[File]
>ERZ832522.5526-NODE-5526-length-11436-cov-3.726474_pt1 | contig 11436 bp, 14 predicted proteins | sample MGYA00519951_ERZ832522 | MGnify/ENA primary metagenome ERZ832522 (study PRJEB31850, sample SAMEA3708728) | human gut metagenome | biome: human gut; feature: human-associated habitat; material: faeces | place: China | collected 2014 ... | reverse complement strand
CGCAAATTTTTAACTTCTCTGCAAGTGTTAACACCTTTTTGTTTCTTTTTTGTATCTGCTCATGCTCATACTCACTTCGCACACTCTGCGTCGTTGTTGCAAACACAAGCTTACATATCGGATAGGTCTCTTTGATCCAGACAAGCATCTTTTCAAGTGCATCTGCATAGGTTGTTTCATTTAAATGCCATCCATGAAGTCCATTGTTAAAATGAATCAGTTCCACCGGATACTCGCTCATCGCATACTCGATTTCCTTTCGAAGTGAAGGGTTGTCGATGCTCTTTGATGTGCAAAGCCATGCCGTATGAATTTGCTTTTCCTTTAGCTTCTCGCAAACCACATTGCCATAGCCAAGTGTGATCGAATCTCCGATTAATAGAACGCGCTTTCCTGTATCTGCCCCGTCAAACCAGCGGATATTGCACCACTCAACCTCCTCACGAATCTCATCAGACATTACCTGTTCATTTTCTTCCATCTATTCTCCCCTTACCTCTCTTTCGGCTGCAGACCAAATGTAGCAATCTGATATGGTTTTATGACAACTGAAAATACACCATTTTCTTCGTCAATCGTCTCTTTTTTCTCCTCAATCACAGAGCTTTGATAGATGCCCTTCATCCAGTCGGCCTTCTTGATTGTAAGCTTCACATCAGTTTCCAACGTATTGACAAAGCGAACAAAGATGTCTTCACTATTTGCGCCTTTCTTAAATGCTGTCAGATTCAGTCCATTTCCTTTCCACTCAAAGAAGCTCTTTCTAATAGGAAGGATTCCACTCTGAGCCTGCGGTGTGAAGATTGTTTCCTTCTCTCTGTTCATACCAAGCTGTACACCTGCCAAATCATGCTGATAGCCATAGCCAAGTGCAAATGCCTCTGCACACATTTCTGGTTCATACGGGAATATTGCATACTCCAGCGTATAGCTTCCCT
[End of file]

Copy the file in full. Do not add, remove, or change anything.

>ERZ832522.5526-NODE-5526-length-11436-cov-3.726474_pt1 | contig 11436 bp, 14 predicted proteins | sample MGYA00519951_ERZ832522 | MGnify/ENA primary metagenome ERZ832522 (study PRJEB31850, sample SAMEA3708728) | human gut metagenome | biome: human gut; feature: human-associated habitat; material: faeces | place: China | collected 2014 ... | reverse complement strand
CGCAAATTTTTAACTTCTCTGCAAGTGTTAACACCTTTTTGTTTCTTTTTTGTATCTGCTCATGCTCATACTCACTTCGCACACTCTGCGTCGTTGTTGCAAACACAAGCTTACATATCGGATAGGTCTCTTTGATCCAGACAAGCATCTTTTCAAGTGCATCTGCATAGGTTGTTTCATTTAAATGCCATCCATGAAGTCCATTGTTAAAATGAATCAGTTCCACCGGATACTCGCTCATCGCATACTCGATTTCCTTTCGAAGTGAAGGGTTGTCGATGCTCTTTGATGTGCAAAGCCATGCCGTATGAATTTGCTTTTCCTTTAGCTTCTCGCAAACCACATTGCCATAGCCAAGTGTGATCGAATCTCCGATTAATAGAACGCGCTTTCCTGTATCTGCCCCGTCAAACCAGCGGATATTGCACCACTCAACCTCCTCACGAATCTCATCAGACATTACCTGTTCATTTTCTTCCATCTATTCTCCCCTTACCTCTCTTTCGGCTGCAGACCAAATGTAGCAATCTGATATGGTTTTATGACAACTGAAAATACACCATTTTCTTCGTCAATCGTCTCTTTTTTCTCCTCAATCACAGAGCTTTGATAGATGCCCTTCATCCAGTCGGCCTTCTTGATTGTAAGCTTCACATCAGTTTCCAACGTATTGACAAAGCGAACAAAGATGTCTTCACTATTTGCGCCTTTCTTAAATGCTGTCAGATTCAGTCCATTTCCTTTCCACTCAAAGAAGCTCTTTCTAATAGGAAGGATTCCACTCTGAGCCTGCGGTGTGAAGATTGTTTCCTTCTCTCTGTTCATACCAAGCTGTACACCTGCCAAATCATGCTGATAGCCATAGCCAAGTGCAAATGCCTCTGCACACATTTCTGGTTCATACGGGAATATTGCATACTCCAGCGTATAGCTTCCCT